Uncle Tom's Cabin
Altemus' Young People's Library
Philadelphia: Henry Altemus Company, 1900


  THE deceitful strength which had buoyed Eva up for a little while was fast passing away.

  One afternoon, as she was reclining on a lounge by the open window, she heard her mother's voice, in sharp tones, in the verandah.

  "You've been picking the flowers, hey?" and Eva heard the sound of a smart slap.

  "Law, Missis!—they's for Miss Eva," she heard Topsy reply.

  "Miss Eva! A pretty excuse!—you suppose she wants your flowers, you good-for-nothing nigger? Get along off with you!"

  In a moment, Eva was of from her lounge, and in the verandah.

  "O, don't mother! I should like the flowers; do give them to me; I want them!"

  "Why, Eva, your room is full now."

  "I can't have too many," said Eva. "Topsy, do bring them here."

  Topsy, who had stood sullenly, holding down her head, now came up and offered her flowers. She did it with a look of hesitation and bashfulness, quite unusual to her.


  She looked pleased, as Eva said,—"Topsy, you arrange flowers very prettily. Here," she said, "is this vase I haven't any flowers for. I wish you'd arrange something every day for it."

  "Well, that's odd!" said Marie. "What in the world do you want that for?"

  "Never mind, mamma; you'd as lief as not Topsy should do it,—had you not?"

  "Of course, anything you please, dear! Topsy, you hear your young mistress; see that you mind."

  Topsy made a short courtesy, and looked down,, and, as she turned away, Eva saw a tear roll down her dark cheek. "You see, mamma, I knew poor Topsy wanted to do something for me," said Eva to her mother.

  "O, nonsense! it's only because she likes to do mischief. She knows she mustn't pick flowers; but, if yon fancy to have her pluck them so be it."

  "Mamma, I think Topsy is different from what she used to be, she's trying to be a good girl."

  "She'll have to try a good while before she gets to be good," said Marie, with a careless laugh.

  "Mamma, yon believe, don't you, that Topsy could become an angel, as well as any of us, if she were a Christian?"

  "Topsy! what a ridiculous idea! Nobody but you would ever think of it. I suppose she could, though."

  "It's such a pity;—oh! such a pity!" said Eva, looking out on the distant lake, and speaking half to herself.

  "What's a pity?" said Marie.

  "Why, that any one, who could be a bright angel, and


live with angels, should go all down, down, down, and nobody help them!—oh, dear!"

  "Mamma," said Eva, "I want to have some of my hair cut off,—a good deal of it."

  "What for?" said Marie.

  "Mamma, I want, to give some away to my friends, while I am able to give it to them myself. Won't you ask aunty to come and cut it for me?"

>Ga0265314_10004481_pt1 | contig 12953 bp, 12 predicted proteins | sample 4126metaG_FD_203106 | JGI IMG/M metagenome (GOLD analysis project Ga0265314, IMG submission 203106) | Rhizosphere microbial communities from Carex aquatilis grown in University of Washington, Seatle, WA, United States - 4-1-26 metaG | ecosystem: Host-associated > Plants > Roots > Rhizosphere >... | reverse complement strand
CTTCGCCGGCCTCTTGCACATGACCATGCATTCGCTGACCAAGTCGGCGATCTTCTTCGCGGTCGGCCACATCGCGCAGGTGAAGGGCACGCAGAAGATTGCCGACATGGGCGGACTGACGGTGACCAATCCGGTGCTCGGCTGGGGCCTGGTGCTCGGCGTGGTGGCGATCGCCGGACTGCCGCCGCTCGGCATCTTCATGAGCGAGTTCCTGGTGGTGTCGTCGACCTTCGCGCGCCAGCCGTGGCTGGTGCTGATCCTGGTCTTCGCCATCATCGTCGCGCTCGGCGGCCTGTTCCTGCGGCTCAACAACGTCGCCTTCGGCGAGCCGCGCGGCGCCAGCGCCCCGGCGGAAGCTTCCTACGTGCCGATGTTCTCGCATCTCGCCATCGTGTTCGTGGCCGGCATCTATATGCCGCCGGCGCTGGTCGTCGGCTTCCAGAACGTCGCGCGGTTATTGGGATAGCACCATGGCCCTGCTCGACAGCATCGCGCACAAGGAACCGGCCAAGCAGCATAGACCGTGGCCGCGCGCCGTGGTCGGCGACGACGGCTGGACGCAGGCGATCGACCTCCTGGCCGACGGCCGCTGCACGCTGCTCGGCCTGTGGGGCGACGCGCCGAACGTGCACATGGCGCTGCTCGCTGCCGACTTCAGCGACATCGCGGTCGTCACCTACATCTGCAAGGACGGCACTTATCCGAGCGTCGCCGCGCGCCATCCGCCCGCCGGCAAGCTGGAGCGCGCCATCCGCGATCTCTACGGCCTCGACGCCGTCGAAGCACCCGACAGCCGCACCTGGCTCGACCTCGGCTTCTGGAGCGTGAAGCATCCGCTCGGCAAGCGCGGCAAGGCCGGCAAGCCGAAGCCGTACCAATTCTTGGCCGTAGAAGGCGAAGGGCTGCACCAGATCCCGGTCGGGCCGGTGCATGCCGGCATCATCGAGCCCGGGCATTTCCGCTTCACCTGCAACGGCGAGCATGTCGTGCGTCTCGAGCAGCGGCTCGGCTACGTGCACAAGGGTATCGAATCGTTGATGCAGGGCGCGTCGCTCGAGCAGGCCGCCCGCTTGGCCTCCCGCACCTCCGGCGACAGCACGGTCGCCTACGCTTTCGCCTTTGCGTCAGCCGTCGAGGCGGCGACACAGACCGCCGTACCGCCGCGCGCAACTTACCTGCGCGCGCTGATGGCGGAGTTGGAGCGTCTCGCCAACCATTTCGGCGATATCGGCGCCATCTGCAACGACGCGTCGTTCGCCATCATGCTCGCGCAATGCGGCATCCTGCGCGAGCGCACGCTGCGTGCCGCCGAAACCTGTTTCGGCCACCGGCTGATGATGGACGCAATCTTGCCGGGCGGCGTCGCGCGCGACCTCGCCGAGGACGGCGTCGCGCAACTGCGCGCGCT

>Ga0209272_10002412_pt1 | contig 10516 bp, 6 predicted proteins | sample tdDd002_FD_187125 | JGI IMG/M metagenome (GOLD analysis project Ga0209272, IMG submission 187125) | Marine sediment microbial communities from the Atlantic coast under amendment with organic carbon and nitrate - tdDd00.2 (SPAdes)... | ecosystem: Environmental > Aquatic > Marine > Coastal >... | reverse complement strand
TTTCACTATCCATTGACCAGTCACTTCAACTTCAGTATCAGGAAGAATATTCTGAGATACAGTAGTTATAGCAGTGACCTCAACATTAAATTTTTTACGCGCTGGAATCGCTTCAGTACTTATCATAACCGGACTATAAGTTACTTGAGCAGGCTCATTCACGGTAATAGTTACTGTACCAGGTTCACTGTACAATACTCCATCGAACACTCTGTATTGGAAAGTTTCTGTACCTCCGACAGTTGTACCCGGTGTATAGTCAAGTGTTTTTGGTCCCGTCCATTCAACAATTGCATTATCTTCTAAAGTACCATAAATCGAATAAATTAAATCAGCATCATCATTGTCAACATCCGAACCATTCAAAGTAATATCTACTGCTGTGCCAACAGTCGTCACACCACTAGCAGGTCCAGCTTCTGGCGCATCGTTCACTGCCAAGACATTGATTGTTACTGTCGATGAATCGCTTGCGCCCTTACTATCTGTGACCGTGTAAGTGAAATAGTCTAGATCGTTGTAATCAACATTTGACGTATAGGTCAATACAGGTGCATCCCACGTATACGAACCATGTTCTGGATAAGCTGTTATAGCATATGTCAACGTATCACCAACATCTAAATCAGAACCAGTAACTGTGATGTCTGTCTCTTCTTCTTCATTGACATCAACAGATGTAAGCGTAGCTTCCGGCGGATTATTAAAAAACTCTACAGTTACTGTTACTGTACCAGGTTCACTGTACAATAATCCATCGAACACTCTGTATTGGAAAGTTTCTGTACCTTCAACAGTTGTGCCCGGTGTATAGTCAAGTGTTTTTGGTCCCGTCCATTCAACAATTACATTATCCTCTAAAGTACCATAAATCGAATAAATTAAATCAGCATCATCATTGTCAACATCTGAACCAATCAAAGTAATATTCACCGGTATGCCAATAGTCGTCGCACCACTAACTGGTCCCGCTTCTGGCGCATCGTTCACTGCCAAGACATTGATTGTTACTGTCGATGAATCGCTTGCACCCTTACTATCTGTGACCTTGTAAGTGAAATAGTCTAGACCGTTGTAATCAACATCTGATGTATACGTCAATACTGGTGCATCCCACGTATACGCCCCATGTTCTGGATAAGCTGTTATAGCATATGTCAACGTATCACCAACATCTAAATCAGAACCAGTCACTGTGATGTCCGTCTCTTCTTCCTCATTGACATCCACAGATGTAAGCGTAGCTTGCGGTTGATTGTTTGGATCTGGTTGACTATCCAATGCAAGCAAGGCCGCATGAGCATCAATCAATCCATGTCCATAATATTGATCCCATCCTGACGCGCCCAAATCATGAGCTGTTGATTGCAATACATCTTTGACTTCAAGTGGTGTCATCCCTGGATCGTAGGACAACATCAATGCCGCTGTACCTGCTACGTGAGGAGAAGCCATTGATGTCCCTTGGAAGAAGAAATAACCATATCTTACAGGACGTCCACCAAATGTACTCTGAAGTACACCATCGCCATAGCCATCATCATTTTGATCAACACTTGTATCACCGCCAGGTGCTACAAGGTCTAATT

"What's that," said St. Clare, who just then entered. "Papa, I just want Aunty to cut off some of my hair; I want to give some of it away."

  Miss Ophelia came, with her scissors.

  St. Clare closed his lips, and stood gloomily eyeing the long, beautiful curls, which, as they were separated from the child's head, were laid, one by one, in her lap. She raised them up, looked earnestly at them, twined them around her thin fingers, and looked, from time to time, anxiously at her father.

  Marie lay back on a lounge, and covered her face with her cambric handkerchief.

  Eva's clear blue eye looked earnestly from one to the other. It was evident she saw, felt, and appreciated, the difference between the two. Her father came, and sat down by her.

  "Papa, my strength fades away every day, and I know I must go. I want to see all our people together. I have some things I must say to them," said Eva.

  Miss Ophelia dispatched a messenger, and soon the whole of the servants were convened in the room.

  Eva lay back on her pillows; her hair hanging loosely about her face, her crimson cheeks contrasting painfully with the intense whiteness of her complexion.

  Then she raised herself, and looked long and earnestly round at every one.

  "I sent for you all, my dear friends," said Eya, "because I love you. I love you all; and I have something to say to you, which I want you always to remember. . . . . I am going to leave you. In a few more weeks, you will see me no more—"


  Here the child was interrupted by bursts of groans, sobs, and lamentations, which broke from all present, and in which her slender voice was lost entirely. She waited a moment, and then, speaking in a tone that checked the sobs of all, she said,

  "If you love me, you must not interrupt me so. Listen to what I say. I want to speak to you about your souls. . . . . Many of you, I am afraid, are very careless. You are thinking only about this world. I want you to re-


member that there is a beautiful world, where Jesus is. I am going there, and you can go there. It is for you, as much as me. But, if you want to go there, you must not live idle, careless, thoughtless lives. You must be Christians. You must remember that each one of you can become angels, and be angels forever. . . . . If you want to be Christians, Jesus will help you. You must pray to him; you must read—"

  The child checked herself, looked piteously at them, and said, sorrowfully,